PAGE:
Mugabe’s reported comeback a spoiler for Mnangagwa


If Mugabe is indeed making a political comeback, it’s still not clear what his intentions are, Reeler says.

“I would doubt that he is seeking a return to power as things have gone too far for this to happen.

“More than likely his goal is to prevent Mnangagwa from consolidating his power, but the question is whether this is to allow the opposition to win, or to push for some kind of transitional arrangement in which he might have a role.

“I doubt that the NPF will be able to win an election at this point, but it can be a very serious spoiler,” he added, citing the breakaway from ZANU-PF by Bhora Musango which cost the party dearly in the 2008 elections.

Reeler said it was also not clear what support Mugabe still had among the rural citizenry. He thought Mnangagwa might be reluctant to take away his privileges for fear of losing a large chunk of rural voters.

Other analysts have said Mnangagwa was always in danger of losing substantial support in the three Mashonaland provinces if there were a split in ZANU-PF. Some see the split in ethnic terms, between clans in the dominant Shona tribe. Mnangagwa is apparently a member of the Karanga clan while Mugabe is a member of the Zezuru clan.

Zimbabwean media owner Trevor Ncube yesterday tweeted a warning to the new party not to stir up ethnic hostilities, saying, “NPF aims to stop the perceived Karanga control of ZANU-PF. This is a very dangerous game” .

Reeler said it remained to be seen how NPF would play this year’s elections.

“Will the NPF operate as a spoiler as one ZANU-PF faction did in 2008? Will they try to be a real challenger by pulling in all the disaffected ZANU-PF people – including [former Deputy President Joice] Mujuru, etc? Or will they try to join a ‘grand coalition’?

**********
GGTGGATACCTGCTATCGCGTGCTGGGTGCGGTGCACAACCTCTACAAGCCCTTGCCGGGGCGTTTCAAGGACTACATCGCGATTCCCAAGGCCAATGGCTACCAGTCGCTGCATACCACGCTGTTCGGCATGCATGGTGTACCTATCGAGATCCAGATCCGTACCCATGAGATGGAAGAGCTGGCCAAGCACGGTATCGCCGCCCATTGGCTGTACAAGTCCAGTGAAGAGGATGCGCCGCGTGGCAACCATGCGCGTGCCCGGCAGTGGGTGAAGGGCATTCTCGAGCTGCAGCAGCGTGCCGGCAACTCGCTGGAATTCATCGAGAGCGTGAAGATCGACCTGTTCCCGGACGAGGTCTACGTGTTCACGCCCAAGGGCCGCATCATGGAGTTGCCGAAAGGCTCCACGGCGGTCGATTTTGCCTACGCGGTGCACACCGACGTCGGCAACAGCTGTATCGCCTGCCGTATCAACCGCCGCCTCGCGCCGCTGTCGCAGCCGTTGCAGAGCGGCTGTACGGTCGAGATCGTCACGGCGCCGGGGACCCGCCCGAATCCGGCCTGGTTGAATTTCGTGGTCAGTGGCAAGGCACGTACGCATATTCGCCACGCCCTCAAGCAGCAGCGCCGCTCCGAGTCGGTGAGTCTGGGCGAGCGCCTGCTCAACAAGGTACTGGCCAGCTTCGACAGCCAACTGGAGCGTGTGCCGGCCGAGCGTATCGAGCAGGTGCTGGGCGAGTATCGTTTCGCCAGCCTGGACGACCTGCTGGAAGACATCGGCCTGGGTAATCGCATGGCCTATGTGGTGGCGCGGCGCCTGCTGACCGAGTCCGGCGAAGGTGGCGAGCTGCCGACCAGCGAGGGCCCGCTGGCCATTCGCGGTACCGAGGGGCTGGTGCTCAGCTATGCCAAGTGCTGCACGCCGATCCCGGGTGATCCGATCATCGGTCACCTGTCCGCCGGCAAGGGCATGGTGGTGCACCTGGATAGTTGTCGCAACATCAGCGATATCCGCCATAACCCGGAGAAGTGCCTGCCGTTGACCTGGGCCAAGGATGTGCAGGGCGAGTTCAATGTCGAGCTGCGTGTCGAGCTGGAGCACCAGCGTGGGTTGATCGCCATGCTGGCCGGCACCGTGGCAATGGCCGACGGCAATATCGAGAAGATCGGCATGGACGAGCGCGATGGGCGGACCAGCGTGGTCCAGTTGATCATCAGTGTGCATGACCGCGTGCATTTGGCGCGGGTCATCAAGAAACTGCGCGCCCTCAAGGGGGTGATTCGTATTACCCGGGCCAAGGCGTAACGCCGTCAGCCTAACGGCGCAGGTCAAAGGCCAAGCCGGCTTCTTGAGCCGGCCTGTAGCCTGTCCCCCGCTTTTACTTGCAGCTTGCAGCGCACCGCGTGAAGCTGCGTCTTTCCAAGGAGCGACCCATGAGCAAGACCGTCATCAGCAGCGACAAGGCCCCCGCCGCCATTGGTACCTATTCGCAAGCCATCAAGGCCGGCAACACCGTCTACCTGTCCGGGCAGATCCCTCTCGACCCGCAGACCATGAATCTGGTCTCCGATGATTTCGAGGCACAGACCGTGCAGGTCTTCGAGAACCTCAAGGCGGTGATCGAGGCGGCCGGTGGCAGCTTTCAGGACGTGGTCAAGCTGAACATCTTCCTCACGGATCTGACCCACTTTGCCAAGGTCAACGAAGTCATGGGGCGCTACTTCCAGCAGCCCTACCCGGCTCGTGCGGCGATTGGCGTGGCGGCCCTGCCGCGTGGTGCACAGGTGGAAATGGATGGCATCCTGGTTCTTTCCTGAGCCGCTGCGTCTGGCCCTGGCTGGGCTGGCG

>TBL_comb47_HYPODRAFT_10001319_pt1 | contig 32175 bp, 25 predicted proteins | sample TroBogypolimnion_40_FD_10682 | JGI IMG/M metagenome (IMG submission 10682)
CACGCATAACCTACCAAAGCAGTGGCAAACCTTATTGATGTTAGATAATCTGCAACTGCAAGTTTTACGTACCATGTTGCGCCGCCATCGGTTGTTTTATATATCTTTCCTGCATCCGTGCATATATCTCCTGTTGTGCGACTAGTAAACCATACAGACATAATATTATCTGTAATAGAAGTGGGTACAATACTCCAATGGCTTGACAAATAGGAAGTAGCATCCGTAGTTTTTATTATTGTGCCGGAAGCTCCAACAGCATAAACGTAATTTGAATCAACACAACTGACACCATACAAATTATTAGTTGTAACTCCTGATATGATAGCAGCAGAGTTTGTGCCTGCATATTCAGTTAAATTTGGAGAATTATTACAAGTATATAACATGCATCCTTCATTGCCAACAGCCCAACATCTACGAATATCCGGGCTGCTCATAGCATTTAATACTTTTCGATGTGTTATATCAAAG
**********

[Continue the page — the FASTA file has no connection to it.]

“All of these are serious problems for Mnangagwa, who not only has to fight to keep his rump of ZANU-PF intact, but has to deliver something to the ordinary citizen that might attract votes.

“This latter looks increasingly difficult, and, even if he can keep his rump intact, he will face a very difficult election, especially for the presidency. I would guess, as things stand now, Mnangagwa is unlikely to get a clear majority on the first round, and could very easily lose the second round if all other parties throw their weight behind the second challenger, whoever that might be, but looks likely to be Chamisa.”

Nelson Chamisa is the new leader of the main opposition Movement for Democratic Change (MDC) faction which was led by its founder Morgan Tsvangirai, until his recent death from cancer. Several other opposition parties have nominated him as their joint presidential candidate.

Reeler concluded by saying; “In sum. I would say that Mugabe entering the fray has changed the terrain dramatically, and has given the NPF a credible political base, even if it a negative one based on those that were illegally removed from office. My guess is this is not only stirring up ZANU-PF, but causing no end of discomfort in the SADC and the international community.”

Continued next page


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Charles Rukuni
The Insider is a political and business bulletin about Zimbabwe, edited by Charles Rukuni. Founded in 1990, it was a printed 12-page subscription only newsletter until 2003 when Zimbabwe's hyper-inflation made it impossible to continue printing.


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